The importance of internal branding
Strong internal branding is vital to the success of all external branding efforts, ensuring employee commitment to company values and an understanding of how to deliver them. Many organizations, however, neglect internal branding.
- Internal branding goes beyond communication to evolving employee behavior and company culture
- Involve employees: create excitement around a central theme to inform, engage and persuade
- Successful internal branding is a journey, not a one-and-done activity; it will cement employee commitment to the company and ensure alignment with its values and behavior, helping with recruitment, retention and relationships at every customer touchpoint
Branding starts from the inside. Employees must understand and embrace everything about the brand: its positioning (what it means relative to the category and competition), its values (what it stands for) and its purpose (why it exists). Only then can the brand be delivered effectively to the customer. When companies ignore or minimize internal branding, behavior and communication, their marketing efforts are undermined and compromised. A strong internal branding effort strengthens the company from the inside out, giving employees the tools to communicate effectively to the market on an ongoing basis.
An effective internal marketing strategy strengthens the overall brand in multiple ways: it helps ensure consistent customer experiences (particularly through interactions with employees); it encourages employees to embrace brand values and contribute to the brand promise, thereby working more effectively towards the same goals; and it creates authoritative brand ambassadors from within who not only know company culture, but live it.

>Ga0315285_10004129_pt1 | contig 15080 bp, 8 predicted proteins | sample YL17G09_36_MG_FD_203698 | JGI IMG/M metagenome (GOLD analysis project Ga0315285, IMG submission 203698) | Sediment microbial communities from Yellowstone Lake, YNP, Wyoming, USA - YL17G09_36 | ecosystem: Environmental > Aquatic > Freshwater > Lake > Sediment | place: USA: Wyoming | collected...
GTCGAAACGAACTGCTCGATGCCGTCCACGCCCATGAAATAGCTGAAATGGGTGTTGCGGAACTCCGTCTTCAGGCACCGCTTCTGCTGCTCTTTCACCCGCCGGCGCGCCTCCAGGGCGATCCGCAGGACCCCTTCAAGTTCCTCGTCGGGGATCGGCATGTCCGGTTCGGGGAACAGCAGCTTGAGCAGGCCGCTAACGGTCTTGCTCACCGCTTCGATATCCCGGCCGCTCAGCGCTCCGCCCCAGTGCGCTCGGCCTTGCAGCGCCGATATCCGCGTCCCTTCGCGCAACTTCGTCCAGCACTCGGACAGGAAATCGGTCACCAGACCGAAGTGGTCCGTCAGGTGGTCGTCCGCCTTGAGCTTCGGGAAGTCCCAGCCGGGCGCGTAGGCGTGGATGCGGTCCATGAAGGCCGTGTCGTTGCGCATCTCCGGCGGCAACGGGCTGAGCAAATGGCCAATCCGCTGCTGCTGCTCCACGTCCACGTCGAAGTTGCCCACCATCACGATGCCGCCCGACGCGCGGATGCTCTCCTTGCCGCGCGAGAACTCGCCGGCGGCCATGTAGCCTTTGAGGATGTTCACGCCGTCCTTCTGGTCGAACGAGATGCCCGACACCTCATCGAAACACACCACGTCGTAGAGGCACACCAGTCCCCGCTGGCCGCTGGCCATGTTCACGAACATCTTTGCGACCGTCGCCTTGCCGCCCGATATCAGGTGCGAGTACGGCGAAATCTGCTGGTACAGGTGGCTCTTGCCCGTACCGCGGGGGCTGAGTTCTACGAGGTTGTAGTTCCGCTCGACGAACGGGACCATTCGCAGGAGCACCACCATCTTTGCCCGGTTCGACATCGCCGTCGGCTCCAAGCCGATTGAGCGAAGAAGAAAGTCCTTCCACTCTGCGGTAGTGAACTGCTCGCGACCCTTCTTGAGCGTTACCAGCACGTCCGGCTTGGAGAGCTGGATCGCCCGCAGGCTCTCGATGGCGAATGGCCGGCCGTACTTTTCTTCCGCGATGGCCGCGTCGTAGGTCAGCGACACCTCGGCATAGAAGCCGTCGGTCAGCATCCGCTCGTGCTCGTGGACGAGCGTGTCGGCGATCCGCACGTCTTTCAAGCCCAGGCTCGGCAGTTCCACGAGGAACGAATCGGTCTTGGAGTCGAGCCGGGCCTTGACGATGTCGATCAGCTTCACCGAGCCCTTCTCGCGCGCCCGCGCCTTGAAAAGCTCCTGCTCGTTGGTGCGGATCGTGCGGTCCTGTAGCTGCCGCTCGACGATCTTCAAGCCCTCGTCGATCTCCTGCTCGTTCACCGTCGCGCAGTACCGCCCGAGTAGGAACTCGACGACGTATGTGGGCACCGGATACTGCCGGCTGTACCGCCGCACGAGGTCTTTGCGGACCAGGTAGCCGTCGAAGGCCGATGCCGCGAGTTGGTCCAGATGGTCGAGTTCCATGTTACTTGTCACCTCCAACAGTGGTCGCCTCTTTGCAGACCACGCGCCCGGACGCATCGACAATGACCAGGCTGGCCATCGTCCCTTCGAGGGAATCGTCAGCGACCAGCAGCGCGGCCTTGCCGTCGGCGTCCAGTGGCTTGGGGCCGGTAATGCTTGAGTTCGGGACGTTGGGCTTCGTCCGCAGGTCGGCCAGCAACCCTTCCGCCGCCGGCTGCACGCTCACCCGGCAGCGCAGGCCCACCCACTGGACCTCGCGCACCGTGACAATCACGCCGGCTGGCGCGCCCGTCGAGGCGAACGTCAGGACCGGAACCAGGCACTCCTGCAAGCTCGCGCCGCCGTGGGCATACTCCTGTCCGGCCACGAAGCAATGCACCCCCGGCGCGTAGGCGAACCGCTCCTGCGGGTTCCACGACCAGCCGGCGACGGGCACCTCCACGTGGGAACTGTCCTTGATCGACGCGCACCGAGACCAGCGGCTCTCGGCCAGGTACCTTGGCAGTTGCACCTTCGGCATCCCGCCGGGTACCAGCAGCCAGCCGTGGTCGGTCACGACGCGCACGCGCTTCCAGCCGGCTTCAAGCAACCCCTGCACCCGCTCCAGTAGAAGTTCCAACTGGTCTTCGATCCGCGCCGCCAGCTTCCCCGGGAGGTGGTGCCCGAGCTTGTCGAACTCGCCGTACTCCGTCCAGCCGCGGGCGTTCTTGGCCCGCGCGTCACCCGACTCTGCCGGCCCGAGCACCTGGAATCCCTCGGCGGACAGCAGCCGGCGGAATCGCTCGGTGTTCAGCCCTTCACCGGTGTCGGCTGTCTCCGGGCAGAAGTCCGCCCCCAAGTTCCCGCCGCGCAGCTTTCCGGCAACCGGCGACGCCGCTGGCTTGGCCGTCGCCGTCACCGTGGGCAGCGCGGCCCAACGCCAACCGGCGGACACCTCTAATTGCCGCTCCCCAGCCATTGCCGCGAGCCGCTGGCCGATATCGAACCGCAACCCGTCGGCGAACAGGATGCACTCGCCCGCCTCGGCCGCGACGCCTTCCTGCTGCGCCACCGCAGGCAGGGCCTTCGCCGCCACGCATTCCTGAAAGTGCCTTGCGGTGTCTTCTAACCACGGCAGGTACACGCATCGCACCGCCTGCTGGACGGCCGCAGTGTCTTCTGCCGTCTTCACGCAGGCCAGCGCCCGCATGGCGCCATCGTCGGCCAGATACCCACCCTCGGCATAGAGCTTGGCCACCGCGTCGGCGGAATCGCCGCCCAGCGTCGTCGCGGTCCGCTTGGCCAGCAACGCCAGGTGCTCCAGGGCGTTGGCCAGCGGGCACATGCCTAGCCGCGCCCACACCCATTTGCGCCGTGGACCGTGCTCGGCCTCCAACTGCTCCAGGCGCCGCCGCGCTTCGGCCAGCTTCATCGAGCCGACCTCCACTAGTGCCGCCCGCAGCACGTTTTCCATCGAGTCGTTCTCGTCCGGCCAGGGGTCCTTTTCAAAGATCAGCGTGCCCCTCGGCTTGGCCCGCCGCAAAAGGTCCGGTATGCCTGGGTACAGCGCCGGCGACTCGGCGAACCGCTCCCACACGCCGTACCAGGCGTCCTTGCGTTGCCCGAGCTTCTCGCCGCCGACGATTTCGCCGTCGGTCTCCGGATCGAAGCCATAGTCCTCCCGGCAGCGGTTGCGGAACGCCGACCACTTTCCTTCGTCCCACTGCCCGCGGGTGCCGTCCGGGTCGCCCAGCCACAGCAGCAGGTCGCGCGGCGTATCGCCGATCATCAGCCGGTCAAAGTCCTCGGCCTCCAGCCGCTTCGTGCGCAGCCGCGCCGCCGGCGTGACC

In this paper, we discuss internal branding—its central importance in an effective marketing strategy, its ongoing benefits both internally and externally and suggestions for best practices. Along the way, we highlight three powerful examples of internal branding that infuses company values into all aspects of the culture, so that employees become true representatives of the brand.
What starts within spreads throughout
Consistency within translates to consistency in the external market. Customers have multiple touchpoints with companies, and each and every point of interaction needs to emphasize the same messages. If an employee in customer service, accounts receivable or anywhere else in the organization does not represent the brand, it demonstrates to coworkers and customers that the company itself does not entirely believe in its own messaging. If employees don’t buy into the message, why should customers? When employees are aligned and feel that they contribute in meaningful ways to what the company stands for, not only is internal performance likely to improve, but employees may also become valuable brand ambassadors who speak with authority about the products and services the company offers and the culture that produces them.
Perennially popular supermarket Trader Joe’s is a fun and quirky retail environment for customers and for employees, who communicate brand values through all aspects of their job and company experience. In today’s digital environment, where there are few secrets, every employee is a potential touchpoint and brand ambassador. Even when employees don’t interact directly with customers, they may be communicating over social media or through the blogosphere. Whatever they post reflects directly on the company; they will infuse their messages with brand values only if they know them and believe them.
Trader Joe’s: Cornering the market on quirky
Trader Joe’s is not your average supermarket. Building on the “trading post” connotation of the name, the company distinguishes itself by offering high-quality, unusual food options at a reasonable price. The attraction of the supermarket lies not in the savings, but the experience; the brand value of off-beat, quirky fun is communicated to the customer in a variety of ways, including product names, employee-designed signage and décor and especially employee interactions. The checkout process is as charming as the space and the products; employees exude enthusiasm and expertise, offering interesting feedback on purchases including recipe suggestions and related products. Their smiles are as genuine as their belief in the brand, and customers leave the store having had a genuine experience facilitated by the employees themselves.